Heiligendamm Process

From Wikipedia, the free encyclopedia
Jump to: navigation, search

The Heiligendamm process is an initiative that will institutionalize high-level dialogue between the G8 and the five most important emerging economies, known as the O5 (Outreach 5):[1] China, Mexico, India, Brazil and South Africa. The framework will also seek establishment of a common G8/G5 platform at the OECD.

In the past, talks between the two groups took place sporadically, but presently the G8 and O5 meet regularly. Innovation, freedom of investment, development in Africa, and technology for reducing CO2 emissions were the four main issues this process visited in 2008 and 2009. A progress report was presented at the 2008 G8 Summit in Japan; a final report on the results of the dialogue was put forward in Italy in 2009. German Chancellor Angela Merkel supported this process, stating, "[W]e cannot get by, or shape globalization in a humane way, without each other".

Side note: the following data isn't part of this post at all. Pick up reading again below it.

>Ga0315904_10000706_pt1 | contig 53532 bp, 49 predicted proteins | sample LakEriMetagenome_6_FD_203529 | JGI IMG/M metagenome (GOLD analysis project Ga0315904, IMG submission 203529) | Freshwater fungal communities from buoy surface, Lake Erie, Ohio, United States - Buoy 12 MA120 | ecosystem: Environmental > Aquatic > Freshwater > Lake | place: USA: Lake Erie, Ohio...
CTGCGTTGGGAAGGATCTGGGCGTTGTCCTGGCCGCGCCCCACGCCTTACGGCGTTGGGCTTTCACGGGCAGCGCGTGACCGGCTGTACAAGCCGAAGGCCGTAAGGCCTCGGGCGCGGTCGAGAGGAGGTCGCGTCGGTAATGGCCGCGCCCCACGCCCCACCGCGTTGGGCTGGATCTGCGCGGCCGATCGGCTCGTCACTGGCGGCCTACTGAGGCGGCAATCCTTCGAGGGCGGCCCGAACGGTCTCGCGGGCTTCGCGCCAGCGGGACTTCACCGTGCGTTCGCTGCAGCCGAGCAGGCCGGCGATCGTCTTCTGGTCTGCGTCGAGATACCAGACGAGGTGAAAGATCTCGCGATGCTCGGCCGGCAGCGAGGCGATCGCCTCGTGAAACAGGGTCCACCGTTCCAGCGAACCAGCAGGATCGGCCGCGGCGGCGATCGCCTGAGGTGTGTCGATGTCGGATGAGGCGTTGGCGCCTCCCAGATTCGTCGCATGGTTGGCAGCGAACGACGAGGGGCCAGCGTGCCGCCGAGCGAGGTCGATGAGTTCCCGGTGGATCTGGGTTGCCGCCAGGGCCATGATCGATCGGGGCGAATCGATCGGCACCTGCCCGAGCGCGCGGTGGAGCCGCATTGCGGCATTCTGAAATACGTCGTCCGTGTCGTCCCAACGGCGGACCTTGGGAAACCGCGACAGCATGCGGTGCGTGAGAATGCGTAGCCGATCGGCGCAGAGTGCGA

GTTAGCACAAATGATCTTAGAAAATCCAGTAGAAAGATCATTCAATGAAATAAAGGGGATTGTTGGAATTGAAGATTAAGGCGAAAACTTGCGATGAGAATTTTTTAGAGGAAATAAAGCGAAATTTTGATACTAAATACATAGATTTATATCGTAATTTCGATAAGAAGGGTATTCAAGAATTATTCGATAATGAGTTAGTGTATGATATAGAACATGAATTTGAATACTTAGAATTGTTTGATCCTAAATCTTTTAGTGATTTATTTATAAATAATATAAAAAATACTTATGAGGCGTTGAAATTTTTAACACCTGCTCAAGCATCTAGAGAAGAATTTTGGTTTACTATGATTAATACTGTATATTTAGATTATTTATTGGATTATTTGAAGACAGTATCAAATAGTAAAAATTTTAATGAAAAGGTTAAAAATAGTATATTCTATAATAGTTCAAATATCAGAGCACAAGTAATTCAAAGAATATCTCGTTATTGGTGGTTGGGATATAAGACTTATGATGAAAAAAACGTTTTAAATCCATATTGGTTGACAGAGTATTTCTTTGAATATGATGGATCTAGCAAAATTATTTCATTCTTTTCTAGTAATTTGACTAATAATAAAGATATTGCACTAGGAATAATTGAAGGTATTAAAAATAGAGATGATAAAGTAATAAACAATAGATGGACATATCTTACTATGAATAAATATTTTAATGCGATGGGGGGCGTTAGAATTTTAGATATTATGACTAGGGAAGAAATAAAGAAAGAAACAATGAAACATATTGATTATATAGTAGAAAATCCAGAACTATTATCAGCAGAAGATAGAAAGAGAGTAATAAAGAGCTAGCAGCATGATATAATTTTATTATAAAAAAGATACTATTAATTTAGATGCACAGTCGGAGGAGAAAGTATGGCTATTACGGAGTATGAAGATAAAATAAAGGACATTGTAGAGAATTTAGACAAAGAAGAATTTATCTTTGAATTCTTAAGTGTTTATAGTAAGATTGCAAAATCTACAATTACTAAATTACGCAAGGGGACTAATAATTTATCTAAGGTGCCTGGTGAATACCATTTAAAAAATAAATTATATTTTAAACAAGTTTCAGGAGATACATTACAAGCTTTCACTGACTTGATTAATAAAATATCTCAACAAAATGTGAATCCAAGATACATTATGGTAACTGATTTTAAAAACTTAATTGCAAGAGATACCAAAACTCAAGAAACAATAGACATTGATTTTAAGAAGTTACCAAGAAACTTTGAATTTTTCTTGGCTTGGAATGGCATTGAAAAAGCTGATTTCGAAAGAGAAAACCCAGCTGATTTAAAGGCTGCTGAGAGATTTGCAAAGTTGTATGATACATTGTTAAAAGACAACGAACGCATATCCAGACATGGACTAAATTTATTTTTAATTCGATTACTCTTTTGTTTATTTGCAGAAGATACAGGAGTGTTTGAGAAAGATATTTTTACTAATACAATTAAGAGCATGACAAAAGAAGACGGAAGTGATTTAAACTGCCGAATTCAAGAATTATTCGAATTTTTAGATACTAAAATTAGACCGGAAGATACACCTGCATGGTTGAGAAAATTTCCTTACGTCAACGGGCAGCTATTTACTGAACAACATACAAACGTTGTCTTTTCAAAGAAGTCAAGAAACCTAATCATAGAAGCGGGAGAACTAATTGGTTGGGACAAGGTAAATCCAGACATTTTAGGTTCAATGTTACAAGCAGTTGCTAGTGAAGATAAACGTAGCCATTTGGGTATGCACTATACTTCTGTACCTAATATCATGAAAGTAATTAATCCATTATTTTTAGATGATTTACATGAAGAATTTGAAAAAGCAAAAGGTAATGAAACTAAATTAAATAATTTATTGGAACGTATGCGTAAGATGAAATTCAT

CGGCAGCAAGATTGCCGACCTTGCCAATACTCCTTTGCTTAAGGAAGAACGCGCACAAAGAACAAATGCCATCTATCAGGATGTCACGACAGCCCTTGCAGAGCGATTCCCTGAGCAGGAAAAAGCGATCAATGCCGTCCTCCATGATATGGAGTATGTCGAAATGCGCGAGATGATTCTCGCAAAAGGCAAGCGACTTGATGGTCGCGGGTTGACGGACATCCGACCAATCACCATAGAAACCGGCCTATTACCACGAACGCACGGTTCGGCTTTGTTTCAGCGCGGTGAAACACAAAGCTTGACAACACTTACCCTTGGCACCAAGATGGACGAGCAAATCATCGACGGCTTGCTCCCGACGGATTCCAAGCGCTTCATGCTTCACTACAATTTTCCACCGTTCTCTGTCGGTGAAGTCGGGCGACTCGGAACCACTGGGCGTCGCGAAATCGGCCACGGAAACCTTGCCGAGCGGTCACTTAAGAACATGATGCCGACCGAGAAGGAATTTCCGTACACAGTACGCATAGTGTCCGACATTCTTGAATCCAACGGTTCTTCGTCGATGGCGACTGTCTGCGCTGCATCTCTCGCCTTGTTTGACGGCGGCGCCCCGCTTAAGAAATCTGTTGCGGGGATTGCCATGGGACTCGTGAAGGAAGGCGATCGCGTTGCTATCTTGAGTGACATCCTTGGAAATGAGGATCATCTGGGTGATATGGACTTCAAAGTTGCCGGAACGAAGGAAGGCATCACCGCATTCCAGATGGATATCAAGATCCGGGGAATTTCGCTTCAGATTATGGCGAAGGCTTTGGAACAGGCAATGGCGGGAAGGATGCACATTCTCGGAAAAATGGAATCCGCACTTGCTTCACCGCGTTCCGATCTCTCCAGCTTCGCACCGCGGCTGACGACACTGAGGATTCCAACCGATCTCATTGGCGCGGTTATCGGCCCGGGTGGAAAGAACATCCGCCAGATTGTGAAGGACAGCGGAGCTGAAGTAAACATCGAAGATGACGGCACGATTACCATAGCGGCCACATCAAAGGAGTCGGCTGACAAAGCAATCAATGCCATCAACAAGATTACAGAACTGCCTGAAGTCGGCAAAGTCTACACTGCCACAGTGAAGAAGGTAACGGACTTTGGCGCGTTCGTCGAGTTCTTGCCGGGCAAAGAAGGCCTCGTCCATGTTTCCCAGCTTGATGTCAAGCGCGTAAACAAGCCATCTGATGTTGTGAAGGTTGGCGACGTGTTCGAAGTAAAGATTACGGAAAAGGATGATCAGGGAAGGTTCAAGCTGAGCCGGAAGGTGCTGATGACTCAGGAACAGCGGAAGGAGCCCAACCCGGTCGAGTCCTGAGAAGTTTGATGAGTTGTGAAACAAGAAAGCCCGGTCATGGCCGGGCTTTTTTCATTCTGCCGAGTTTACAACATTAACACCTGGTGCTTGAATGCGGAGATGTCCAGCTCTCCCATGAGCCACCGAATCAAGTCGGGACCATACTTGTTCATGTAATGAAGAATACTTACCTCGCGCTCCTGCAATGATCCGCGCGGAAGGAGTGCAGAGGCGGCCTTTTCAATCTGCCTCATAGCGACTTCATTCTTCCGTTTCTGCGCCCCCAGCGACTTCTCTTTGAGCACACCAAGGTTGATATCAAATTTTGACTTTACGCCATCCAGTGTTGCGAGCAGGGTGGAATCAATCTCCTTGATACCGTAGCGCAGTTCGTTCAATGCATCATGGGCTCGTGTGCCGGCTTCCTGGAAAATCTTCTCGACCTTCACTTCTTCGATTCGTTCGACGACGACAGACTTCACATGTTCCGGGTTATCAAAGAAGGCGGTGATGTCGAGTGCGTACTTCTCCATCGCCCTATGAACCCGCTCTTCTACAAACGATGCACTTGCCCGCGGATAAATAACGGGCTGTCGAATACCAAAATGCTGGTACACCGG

On August 28, 2007, French President Nicolas Sarkozy proposed that China, Mexico, Brazil, South Africa and India should become members of G8: "The G8 can't meet for two days and the G13 for just two hours.... That doesn't seem fitting, given the power of these five emerging countries." Nevertheless, as of 2009 formal enlargement of the G8 is not a realistic political option, as G8 states have diverging positions thereon. The US and Japan have been against enlargement, with Great Britain and France actively in favour, and Italy, Germany, and Canada undecided.


  1. ^ Microsoft Word - Outreach 5 Objectives Report.doc